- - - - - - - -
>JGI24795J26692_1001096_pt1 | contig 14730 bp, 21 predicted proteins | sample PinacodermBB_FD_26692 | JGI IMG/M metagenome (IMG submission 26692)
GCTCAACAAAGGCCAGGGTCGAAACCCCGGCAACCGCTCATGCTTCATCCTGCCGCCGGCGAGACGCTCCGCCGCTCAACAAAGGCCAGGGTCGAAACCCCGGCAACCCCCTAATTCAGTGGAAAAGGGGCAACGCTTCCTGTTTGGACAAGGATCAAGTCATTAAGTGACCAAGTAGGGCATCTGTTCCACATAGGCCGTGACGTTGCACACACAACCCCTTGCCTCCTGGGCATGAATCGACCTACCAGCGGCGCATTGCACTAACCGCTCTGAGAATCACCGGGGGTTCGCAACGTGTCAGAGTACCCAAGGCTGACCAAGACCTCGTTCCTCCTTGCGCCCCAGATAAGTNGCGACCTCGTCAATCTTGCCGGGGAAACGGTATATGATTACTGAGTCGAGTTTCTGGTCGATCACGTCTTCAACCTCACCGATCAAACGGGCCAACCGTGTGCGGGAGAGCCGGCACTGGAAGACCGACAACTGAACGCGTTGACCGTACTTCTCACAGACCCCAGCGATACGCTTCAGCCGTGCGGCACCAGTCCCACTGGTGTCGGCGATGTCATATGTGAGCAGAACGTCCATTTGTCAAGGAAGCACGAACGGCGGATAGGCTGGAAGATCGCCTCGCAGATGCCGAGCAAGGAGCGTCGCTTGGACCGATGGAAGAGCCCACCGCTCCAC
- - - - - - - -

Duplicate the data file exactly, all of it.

>JGI24795J26692_1001096_pt1 | contig 14730 bp, 21 predicted proteins | sample PinacodermBB_FD_26692 | JGI IMG/M metagenome (IMG submission 26692)
GCTCAACAAAGGCCAGGGTCGAAACCCCGGCAACCGCTCATGCTTCATCCTGCCGCCGGCGAGACGCTCCGCCGCTCAACAAAGGCCAGGGTCGAAACCCCGGCAACCCCCTAATTCAGTGGAAAAGGGGCAACGCTTCCTGTTTGGACAAGGATCAAGTCATTAAGTGACCAAGTAGGGCATCTGTTCCACATAGGCCGTGACGTTGCACACACAACCCCTTGCCTCCTGGGCATGAATCGACCTACCAGCGGCGCATTGCACTAACCGCTCTGAGAATCACCGGGGGTTCGCAACGTGTCAGAGTACCCAAGGCTGACCAAGACCTCGTTCCTCCTTGCGCCCCAGATAAGTNGCGACCTCGTCAATCTTGCCGGGGAAACGGTATATGATTACTGAGTCGAGTTTCTGGTCGATCACGTCTTCAACCTCACCGATCAAACGGGCCAACCGTGTGCGGGAGAGCCGGCACTGGAAGACCGACAACTGAACGCGTTGACCGTACTTCTCACAGACCCCAGCGATACGCTTCAGCCGTGCGGCACCAGTCCCACTGGTGTCGGCGATGTCATATGTGAGCAGAACGTCCATTTGTCAAGGAAGCACGAACGGCGGATAGGCTGGAAGATCGCCTCGCAGATGCCGAGCAAGGAGCGTCGCTTGGACCGATGGAAGAGCCCACCGCTCCAC